• Migration: Nonmigratory
  • Condition at Hatching: Almost entirely naked and pink, with tufts of down on head and along spine, eyes closed.

Other Names

Similar Species

  • Mésange bicolor (French)
  • Paro, Copetoncito norteño (Spanish)
The Black-crested Titmouse of central Texas has a white forehead and fully black crest compared with Tufted Titmouse's black forehead and gray crest. Chickadees are slightly smaller, lack the crest, and have bold black-and-white head, cheeks, and throat. The Oak and Juniper titmice of the western United States don't overlap in range with Tufted Titmouse. They are smaller and plainer brown.
  • Black-capped Chickadee
  • Black-crested Titmouse
  • Carolina Chickadee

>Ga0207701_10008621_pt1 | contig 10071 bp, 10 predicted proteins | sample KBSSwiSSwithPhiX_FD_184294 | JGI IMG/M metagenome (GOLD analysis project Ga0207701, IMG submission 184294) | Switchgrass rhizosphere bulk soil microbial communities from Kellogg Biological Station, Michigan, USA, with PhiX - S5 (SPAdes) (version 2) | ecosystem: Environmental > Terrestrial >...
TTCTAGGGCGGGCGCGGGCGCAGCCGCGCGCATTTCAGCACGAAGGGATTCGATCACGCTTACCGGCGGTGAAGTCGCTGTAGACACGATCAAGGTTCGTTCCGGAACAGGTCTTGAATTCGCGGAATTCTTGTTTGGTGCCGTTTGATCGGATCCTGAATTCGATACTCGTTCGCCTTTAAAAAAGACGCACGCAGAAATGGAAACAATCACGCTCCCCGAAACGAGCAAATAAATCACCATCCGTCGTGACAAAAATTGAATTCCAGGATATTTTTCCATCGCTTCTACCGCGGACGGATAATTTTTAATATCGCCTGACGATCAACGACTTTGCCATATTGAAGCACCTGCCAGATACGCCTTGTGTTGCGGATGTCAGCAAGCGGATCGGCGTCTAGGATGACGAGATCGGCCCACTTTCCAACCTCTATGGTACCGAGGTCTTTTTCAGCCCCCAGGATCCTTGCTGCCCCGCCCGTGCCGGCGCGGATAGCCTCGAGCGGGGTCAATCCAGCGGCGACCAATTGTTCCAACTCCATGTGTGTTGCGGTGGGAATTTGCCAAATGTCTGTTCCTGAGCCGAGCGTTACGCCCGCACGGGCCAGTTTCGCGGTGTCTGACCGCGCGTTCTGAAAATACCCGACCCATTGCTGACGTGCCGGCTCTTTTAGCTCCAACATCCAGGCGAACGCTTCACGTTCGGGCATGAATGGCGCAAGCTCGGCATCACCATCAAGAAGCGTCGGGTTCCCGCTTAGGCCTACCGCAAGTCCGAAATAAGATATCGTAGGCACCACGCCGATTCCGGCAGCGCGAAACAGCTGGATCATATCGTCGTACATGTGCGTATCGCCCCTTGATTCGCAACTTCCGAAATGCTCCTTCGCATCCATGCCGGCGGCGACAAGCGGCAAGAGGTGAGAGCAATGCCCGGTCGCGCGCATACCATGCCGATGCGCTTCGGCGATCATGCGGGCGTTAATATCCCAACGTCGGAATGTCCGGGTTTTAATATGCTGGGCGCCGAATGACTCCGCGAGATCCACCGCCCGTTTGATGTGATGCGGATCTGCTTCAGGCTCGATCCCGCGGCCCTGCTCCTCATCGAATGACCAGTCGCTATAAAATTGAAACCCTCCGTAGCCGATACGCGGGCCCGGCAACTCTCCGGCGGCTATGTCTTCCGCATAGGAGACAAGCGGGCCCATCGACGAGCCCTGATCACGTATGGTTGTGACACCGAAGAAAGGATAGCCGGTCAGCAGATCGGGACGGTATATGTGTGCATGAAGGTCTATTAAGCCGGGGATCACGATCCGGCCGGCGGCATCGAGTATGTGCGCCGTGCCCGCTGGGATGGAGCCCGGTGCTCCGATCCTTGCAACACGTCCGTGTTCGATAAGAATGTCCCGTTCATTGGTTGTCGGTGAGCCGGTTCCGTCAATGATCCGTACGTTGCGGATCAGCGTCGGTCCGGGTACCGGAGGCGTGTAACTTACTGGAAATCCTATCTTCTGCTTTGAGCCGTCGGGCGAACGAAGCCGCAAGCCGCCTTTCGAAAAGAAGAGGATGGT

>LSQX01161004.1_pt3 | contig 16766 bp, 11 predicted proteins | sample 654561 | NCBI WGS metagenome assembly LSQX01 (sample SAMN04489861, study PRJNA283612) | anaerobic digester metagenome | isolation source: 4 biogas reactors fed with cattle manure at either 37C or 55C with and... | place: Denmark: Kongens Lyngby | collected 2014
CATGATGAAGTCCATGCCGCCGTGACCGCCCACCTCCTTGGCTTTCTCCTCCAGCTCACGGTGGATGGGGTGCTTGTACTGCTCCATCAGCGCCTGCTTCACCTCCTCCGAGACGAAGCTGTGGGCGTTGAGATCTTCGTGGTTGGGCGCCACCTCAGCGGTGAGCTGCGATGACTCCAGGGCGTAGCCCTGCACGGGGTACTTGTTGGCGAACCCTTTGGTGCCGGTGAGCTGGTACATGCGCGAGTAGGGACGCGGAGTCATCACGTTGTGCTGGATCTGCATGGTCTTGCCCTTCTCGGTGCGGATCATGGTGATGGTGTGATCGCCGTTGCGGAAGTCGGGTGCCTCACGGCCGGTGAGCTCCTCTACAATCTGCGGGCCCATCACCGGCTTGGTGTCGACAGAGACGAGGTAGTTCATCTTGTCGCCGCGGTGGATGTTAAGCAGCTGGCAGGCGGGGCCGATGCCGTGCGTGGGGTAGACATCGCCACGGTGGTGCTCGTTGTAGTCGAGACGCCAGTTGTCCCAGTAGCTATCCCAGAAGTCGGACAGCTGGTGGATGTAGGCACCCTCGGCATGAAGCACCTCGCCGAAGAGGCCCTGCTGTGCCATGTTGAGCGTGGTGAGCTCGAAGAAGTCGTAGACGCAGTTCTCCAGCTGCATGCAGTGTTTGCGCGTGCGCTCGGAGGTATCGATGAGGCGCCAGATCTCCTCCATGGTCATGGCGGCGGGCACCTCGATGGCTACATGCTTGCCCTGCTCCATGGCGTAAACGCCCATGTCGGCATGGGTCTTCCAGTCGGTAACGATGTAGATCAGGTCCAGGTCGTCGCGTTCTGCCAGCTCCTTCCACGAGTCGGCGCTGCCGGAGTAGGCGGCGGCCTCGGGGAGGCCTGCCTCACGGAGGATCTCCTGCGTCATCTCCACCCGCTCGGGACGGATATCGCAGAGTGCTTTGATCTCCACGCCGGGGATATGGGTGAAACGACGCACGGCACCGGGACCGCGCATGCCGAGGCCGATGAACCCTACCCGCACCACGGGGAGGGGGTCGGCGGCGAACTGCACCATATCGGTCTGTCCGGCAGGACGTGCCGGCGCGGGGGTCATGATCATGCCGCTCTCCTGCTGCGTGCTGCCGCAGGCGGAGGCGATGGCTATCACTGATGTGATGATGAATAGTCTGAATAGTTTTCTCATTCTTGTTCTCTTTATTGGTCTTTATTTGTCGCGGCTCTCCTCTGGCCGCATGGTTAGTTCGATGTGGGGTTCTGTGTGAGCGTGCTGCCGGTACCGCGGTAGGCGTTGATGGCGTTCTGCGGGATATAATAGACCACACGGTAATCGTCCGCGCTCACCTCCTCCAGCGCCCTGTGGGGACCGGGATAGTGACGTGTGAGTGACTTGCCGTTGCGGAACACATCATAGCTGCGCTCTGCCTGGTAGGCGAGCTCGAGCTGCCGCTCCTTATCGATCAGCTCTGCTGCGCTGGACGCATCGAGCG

Conservation Status

Tufted Titmice are common, their populations seem to be growing, and the species has been expanding its range northward over the last half-century. Possible reasons for the range expansion include a warming climate, reversion of farmlands to forests, and the growing popularity of backyard bird feeders.

Habitat

Sources used to Construct this Page:

Tufted Titmice live in deciduous woods or mixed evergreen-deciduous woods, typically in areas with a dense canopy and many tree species. They are also common in orchards, parks, and suburban areas. Generally found at low elevations, Tufted Titmice are rarely reported at elevations above 2,000 feet.
  • Dunne, P. 2006. Pete Dunne’s essential field guide companion. Houghton Mifflin, Boston.
  • Ehrlich, P. R., D. S. Dobkin, and D. Wheye. 1988. The birder’s handbook. Simon & Schuster Inc., New York.